When I first heard about high heeled workouts, my initial reaction was “heck yes!” and then reality set in. The fact is, working out in high heels adds an entirely new level of possible injuries to your regimen. Consistently struttin’ your stuff in heels has been linked to weak muscles in the calves and ankles. Back and knee injuries also seem to be more common in women who regularly wear heels. Besides the more complicated physiological dangers, something as simple as your balance can be compromised when raised up on high heels. So then why the sudden surge in heel-based exercise classes?
No pain, no gain, right? Well, maybe in certain scenarios, this old motto is false. A runner in training should expect fatigue. They should expect muscle soreness. They should also anticipate that not every run will be a good one. But what about when these truths start piling up? Does the runner need to learn to push through or is it possible that backing off will be the key to their success?
While it might not seem possible, a runner can actually over-train and negatively impact their performance.
Over-training is characterized as not allowing the body to rest and recover from the stress of training. If the body can’t catch up on the much needed repair time, the athlete’s performance will suffer. This is a very serious problem. Over-training has the potential to ruin one’s running career if not taken seriously. If the body gets into a state of over-training, it’s very difficult to recover.
As a runner, there’s nothing more wonderful than a cool morning, a gentle breeze, and some scenery. I love to run outside. Because of where I live, I typically run on pavement in neighborhoods. Sometimes I manage to run through parks and even along rivers during my weekly training. When everything is in sync, there’s noting better, but that’s just one runner’s opinion.
Many runners run outdoors on the pavement. However, there are also a lot of runners who actually prefer the treadmill. As I’ve had my fair share of terrain experience, I can safely say that neither is necessarily better, but they are very different.
Road running naturally creates many benefits for the training athlete. Because of the uneven surface the outdoors provides, the body gets a complete workout. Stabilizing muscles have to work harder out on the road as the runner has to shift to adapt to the changes. Road running will also bring its share of climate obstacles. Wind will provide great resistance training and heat and cold can also help the runner prepare for any given race day condition. Another major bonus of road running is that it burns more calories than treadmill running as it is more intense and demands more energy from the leg muscles.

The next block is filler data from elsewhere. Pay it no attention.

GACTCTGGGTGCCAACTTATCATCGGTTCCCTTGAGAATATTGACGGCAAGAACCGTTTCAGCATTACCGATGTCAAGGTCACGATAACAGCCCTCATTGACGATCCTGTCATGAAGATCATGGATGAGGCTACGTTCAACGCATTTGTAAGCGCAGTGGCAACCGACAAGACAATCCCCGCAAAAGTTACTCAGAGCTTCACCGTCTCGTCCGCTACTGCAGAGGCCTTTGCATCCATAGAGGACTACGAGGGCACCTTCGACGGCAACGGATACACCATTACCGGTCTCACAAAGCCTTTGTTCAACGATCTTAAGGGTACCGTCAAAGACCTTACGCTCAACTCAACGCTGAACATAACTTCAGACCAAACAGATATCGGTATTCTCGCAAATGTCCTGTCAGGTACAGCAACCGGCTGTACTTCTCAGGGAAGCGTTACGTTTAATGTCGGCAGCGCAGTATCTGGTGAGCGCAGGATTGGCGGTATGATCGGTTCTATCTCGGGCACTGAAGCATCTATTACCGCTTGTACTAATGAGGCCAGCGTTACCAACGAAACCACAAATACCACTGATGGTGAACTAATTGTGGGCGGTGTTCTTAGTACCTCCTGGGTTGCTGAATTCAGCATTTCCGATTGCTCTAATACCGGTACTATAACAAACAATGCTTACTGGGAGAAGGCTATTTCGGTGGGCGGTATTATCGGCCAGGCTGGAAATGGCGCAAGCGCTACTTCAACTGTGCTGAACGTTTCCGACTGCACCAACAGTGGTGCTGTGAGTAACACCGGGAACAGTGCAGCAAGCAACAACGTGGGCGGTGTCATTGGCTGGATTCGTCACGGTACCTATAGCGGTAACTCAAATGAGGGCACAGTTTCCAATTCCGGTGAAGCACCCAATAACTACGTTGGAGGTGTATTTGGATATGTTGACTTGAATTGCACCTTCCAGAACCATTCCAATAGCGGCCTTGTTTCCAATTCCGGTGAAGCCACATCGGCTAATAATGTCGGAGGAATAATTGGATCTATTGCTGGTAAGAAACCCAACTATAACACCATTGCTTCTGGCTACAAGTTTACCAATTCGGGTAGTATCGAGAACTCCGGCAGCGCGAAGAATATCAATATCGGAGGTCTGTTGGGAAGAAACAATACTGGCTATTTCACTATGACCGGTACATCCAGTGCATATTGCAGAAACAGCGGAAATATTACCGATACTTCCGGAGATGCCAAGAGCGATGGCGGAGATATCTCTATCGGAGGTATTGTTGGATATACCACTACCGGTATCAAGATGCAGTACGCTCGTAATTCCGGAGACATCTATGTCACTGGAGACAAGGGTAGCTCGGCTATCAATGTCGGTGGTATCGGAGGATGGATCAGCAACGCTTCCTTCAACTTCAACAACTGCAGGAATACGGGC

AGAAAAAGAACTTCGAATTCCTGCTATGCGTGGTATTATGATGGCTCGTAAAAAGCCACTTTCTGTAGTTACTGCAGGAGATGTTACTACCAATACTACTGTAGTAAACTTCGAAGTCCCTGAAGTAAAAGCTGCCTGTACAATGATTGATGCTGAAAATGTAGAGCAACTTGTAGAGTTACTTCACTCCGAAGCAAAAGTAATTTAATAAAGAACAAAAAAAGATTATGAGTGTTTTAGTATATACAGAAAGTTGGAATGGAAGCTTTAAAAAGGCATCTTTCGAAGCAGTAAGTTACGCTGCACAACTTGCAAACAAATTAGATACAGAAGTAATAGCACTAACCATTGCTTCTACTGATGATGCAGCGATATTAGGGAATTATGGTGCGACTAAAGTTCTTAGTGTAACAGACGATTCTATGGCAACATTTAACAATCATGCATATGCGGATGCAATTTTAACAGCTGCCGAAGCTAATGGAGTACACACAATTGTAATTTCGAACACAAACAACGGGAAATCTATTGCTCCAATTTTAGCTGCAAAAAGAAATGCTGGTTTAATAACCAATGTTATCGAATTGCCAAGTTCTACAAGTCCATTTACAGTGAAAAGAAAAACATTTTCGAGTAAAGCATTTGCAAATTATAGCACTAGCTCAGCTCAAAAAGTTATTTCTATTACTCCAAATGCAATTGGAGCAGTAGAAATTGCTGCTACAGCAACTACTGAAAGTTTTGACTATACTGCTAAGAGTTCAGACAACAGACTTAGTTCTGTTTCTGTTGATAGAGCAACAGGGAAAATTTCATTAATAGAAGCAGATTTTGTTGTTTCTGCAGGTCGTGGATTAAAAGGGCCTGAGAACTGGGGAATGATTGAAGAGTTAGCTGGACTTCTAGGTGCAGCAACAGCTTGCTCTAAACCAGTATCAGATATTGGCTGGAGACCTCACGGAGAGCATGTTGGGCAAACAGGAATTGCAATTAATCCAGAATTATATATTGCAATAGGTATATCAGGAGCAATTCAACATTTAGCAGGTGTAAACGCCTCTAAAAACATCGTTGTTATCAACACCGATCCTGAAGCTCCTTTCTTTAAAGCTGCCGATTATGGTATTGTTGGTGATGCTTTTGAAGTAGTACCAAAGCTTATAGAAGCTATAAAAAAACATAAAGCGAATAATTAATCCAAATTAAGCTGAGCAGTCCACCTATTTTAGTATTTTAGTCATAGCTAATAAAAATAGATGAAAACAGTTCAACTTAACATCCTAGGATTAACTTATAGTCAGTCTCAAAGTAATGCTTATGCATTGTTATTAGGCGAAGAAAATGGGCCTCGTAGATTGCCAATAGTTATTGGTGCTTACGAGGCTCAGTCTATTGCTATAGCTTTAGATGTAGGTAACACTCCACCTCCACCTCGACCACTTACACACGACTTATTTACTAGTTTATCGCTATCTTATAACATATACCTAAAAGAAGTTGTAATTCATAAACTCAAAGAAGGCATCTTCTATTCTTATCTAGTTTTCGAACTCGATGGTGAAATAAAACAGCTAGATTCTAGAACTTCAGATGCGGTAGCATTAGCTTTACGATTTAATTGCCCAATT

I ran my first marathon in the spring of 2007. There were medic tents located every few miles along the course. That made perfect sense to me however, I was utterly confused about the continuous offers of Vaseline on a stick. The medics had large tongue depressors with heaping dollops of petroleum jelly on the ends. As I passed the tents they held them out hollering, “Vaseline? Vaseline?”
My best guess was that runners must like to use Vaseline for lip balm to keep their lips from getting dry.
Somewhere around mile 13 all my curiosity was cured. I was passing yet another tent and ignoring the offer for jelly on a stick when I heard thundering steps behind me and a primal scream rang out, “VASELINE!!!!”
The male runner was doing some sort of bow-legged hop as he quickly grabbed the aid and proceeded to slather it all over his nether region.
All questions were then answered and I got my first glimpse into a dirtier side of running.
Dr. Stephen Liston D.C., P.S. is a licensed chiropractor in Vancouver, WA. In addition to his chiropractic care, Dr. Liston’s practice provides specific recommendations on nutritional supplements and healthy food choices to enhance his patients’ return to optimal health.
The gym is a fantastic and popular place to work out. If you’re going to a good one, they will also usually have many of the latest fitness machines. But if you plan to partake in gym exercises, be sure that you do it right or you may end up injured and find yourself doing physical therapy.
Here are some of the more common injury-causing mistakes that happen at the gym:
1. Stretching Before Your Workout – Stretching will loosen up your muscles and joints. However, if you don’t warm-up beforehand, you may be doing more harm than good. Your muscles are a bit like taffy. If you were to stretch taffy when it’s cold, it will snap. But when you warm taffy up, it stretches easily. Your warm-up can consist of walking for a few minutes at a moderate pace to get your blood flowing. (more…)
There are some injuries you have to just push through, and then there are aches and pains that will stop you dead in your tracks. It’s sometimes hard to tell the difference between if your pain is just normal wear and tear or if continuing on will cause serious damage to your body.
A common complaint among athletes and exercise enthusiasts is heel pain. Repeated pounding on hard surfaces, like running on asphalt or a treadmill, can often be blamed on unsupportive shoes and bruising, but sometimes that sharp pain in your heel can be a more serious problem: Plantar Fasciitis.
Plantar Fasciitis is a common foot injury that occurs when the thick band of connective tissue, the plantar fascia, that runs from your heel bone over the sole of your foot towards your toes becomes inflamed. It is most commonly caused by repeated pounding, but long periods of weight baring is also a cause, and as Americans become more obese, the added body weight has more instances of Plantar Fasciitis cropping up.